Healthline

Who it’s for: Everyone. Literally everyone. I don’t know of a single person who couldn’t use a little self-care inspo.

Why it rules: This is a glossary of self-care strategies. And while this sounds a little basic for some, Borges’ book takes great care to offer information, therapeutic skills, and expert guidance on how to determine what type of self-care will support you best in any given moment.

What you’ll get out of it: A much better idea of how to look after yourself in a sustainable, consistent way. Also, the perfect book to leave out on your coffee table to remind you to take care of yourself once in a while.

Buy it here.

From the publisher

“For anyone tired of feeling the pressure to be better, do more, and work faster to find happiness — to self-optimize, shut up, and fit in — ‘Find Your F*ckyeah’ offers the tools to finally take our lives off autopilot and find joy where we’re at, right now.”

Healthline

Who it’s for: Are you disillusioned with your job? Are you feeling aimless — without a mission, a passion, or a reason to get out of bed in the morning? This book can help you unlock your “f*ckyeah” and get you fired up again.

Why it rules: Rockley is smart as heck. This isn’t your generic self-help “believe in your dreams” book. This is an epic analysis as to why capitalism has divorced us from our passions, a millennial’s manifesto for reclaiming our authentic selves, and a takedown of status quo thinking that holds us back.

What you’ll get out of it: You’ll finish this book fired up for the next chapter of your life, and with greater clarity around what you might want that chapter to look like.

Buy it here.

From the publisher

“Modern life requires a lot of our brains. We need to stay organized, manage our time wisely, and make important decisions. These essential skills ― known as executive functioning ― affect every aspect of our lives, from how we function at work and home to how we manage stress.”

Healthline

Who it’s for: Anyone who’s overwhelmed by the demands of everyday life. If you’re looking to improve how you function at work and at home, this book offers you a skill set to work smarter, focus better, and meet your goals with ease.

Why it rules: Honos-Webb is a clinical psychologist, so she has the savvy to help people’s brains work more efficiently. She has a lot of expertise with ADHD, so she can support even the most unfocused and unruly among us. The nice thing is that this book is a short read, too! The book is organized in different sections based on what your day-to-day challenges are, so you don’t need to read it in order, either.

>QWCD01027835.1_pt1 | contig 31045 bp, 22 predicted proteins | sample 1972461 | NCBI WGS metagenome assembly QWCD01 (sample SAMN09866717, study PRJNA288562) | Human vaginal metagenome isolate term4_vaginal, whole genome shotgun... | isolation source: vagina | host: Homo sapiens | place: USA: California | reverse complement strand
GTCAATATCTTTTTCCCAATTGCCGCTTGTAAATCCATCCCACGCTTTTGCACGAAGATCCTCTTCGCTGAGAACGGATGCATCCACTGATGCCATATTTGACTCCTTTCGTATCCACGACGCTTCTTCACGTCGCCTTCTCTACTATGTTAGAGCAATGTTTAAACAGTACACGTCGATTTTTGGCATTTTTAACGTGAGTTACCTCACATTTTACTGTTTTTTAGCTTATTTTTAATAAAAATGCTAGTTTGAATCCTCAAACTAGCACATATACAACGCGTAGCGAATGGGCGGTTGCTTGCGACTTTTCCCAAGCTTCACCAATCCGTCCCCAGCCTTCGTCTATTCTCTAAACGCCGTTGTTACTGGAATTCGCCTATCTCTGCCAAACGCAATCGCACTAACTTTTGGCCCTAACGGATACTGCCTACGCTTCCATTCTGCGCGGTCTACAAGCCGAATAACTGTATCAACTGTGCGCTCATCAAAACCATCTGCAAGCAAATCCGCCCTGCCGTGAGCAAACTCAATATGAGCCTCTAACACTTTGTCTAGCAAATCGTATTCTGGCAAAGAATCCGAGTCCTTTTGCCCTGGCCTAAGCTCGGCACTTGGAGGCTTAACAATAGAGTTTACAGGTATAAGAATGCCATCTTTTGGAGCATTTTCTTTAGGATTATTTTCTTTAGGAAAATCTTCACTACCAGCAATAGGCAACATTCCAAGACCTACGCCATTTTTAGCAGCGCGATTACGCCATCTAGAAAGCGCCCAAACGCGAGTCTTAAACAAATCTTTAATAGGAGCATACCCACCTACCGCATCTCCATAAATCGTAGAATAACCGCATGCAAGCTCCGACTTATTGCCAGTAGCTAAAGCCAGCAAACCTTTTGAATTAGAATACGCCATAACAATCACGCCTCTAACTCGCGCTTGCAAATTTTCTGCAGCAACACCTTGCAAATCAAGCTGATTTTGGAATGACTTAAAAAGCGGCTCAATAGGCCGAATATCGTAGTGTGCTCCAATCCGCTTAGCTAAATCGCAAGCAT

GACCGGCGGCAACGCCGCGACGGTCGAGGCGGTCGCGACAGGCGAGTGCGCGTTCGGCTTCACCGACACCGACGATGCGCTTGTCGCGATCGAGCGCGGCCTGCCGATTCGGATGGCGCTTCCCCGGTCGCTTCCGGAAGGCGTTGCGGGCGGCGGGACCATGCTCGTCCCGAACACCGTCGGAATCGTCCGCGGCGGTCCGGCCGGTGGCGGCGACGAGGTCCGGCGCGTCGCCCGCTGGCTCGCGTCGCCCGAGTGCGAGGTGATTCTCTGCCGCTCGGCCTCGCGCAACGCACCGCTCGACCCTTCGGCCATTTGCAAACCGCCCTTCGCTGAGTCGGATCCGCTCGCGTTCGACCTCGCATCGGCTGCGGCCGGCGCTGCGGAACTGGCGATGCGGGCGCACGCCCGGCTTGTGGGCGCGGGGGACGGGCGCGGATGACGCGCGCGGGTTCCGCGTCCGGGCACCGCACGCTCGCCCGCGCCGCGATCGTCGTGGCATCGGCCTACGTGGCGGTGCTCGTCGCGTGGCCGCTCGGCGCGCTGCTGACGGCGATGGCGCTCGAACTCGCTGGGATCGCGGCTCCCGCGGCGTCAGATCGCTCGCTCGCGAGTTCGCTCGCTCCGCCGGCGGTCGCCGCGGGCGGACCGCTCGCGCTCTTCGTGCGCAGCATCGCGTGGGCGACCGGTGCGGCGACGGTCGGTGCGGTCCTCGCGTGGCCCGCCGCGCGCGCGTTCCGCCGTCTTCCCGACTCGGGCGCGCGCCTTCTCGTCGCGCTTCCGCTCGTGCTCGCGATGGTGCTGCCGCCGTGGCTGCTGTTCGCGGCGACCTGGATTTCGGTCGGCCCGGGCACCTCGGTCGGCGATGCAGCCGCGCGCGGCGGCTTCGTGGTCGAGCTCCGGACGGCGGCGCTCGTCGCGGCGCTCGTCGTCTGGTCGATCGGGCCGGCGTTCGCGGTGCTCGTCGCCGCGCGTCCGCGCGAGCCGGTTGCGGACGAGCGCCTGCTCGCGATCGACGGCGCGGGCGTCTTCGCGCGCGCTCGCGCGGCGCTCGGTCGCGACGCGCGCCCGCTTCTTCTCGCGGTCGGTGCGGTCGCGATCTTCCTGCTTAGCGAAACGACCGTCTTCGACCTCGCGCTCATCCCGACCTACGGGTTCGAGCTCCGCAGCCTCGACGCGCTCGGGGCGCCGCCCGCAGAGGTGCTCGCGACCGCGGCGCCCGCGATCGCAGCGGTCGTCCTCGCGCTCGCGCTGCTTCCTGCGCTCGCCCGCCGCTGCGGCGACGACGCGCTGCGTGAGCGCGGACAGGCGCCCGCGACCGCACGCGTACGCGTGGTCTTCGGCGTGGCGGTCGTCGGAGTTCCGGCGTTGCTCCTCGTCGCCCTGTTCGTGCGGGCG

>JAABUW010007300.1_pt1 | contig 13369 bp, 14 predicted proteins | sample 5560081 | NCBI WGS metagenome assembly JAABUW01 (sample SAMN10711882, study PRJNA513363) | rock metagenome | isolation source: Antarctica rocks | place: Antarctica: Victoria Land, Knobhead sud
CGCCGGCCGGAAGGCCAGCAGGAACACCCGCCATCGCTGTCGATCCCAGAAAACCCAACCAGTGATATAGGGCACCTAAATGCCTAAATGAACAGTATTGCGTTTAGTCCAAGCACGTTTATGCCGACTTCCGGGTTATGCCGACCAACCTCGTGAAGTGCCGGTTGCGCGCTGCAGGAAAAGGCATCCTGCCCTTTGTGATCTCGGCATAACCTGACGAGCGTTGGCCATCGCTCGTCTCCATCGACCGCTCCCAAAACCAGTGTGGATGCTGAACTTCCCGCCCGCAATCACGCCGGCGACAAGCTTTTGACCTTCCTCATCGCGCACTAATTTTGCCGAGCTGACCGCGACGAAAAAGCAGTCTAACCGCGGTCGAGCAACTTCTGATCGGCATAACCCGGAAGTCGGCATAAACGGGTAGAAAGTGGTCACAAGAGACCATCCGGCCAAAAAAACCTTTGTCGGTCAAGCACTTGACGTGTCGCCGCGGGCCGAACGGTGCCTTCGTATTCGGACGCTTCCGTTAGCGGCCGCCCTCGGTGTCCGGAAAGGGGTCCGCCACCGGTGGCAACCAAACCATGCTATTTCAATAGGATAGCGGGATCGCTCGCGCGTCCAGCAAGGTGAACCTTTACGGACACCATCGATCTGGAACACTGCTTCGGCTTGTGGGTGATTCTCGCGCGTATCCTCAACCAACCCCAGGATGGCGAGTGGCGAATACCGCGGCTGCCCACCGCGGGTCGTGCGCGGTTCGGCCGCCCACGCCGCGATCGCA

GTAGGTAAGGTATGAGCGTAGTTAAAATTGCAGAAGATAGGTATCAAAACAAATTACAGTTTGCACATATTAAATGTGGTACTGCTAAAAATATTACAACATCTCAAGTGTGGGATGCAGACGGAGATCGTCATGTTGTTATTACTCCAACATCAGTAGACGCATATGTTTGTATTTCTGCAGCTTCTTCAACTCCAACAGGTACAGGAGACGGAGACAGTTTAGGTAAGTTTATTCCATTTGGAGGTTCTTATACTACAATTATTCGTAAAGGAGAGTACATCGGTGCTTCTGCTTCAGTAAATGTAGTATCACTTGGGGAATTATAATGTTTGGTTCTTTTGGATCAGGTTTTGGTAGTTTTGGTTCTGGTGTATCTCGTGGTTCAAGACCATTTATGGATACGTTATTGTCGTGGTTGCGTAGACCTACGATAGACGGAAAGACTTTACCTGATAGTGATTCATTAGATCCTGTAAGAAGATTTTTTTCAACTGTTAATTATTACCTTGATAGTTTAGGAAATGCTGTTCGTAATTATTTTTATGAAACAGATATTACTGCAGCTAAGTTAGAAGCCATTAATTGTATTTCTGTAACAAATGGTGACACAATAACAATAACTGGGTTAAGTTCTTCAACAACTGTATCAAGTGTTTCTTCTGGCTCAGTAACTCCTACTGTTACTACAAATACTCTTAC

What you’ll get out of it: Finally, a book that tells us what the heck to do when we can’t seem to get sh*t done! This book will help you be a more effective human in the world, and as Honos-Webb puts it, how to “be the boss of your brain.” Nice.

Content note: This book makes some diet culture-y claims. So be aware if this may be a trigger for you!

Buy it here.

From the publisher

“From comedian and ex-diet junkie Caroline Dooner, an inspirational guide that will help you stop dieting, reboot your relationship with food, and regain your personal power.”

Healthline

Who it’s for: Anyone who has been affected by diet culture, which is everyone, so…

Why it rules: Caroline Dooner is a gift. Her writing is equal parts witty and brilliant, helping us unpack our shame around food and bodies. Dooner gives us a road map to a more intuitive relationship to eating, free of constraints of chronic dieting and contradictory nutrition advice. In a world that makes food so freaking complicated, Dooner’s no-nonsense approach helps us simplify and enjoy eating again.

What you’ll get out of it: Permission to never diet ever again, thanks to some excellent research and science, with a sense of humor to boot.

Buy it here.


Sam Dylan Finch is a writer, positive psychology practitioner, and media strategist in Portland, Oregon. He’s the lead editor of mental health and chronic conditions at Healthline, and co-founder of Queer Resilience Collective, a wellness coaching cooperative for LGBTQ+ people. You can say hello on Instagram, Twitter, Facebook, or learn more at SamDylanFinch.com.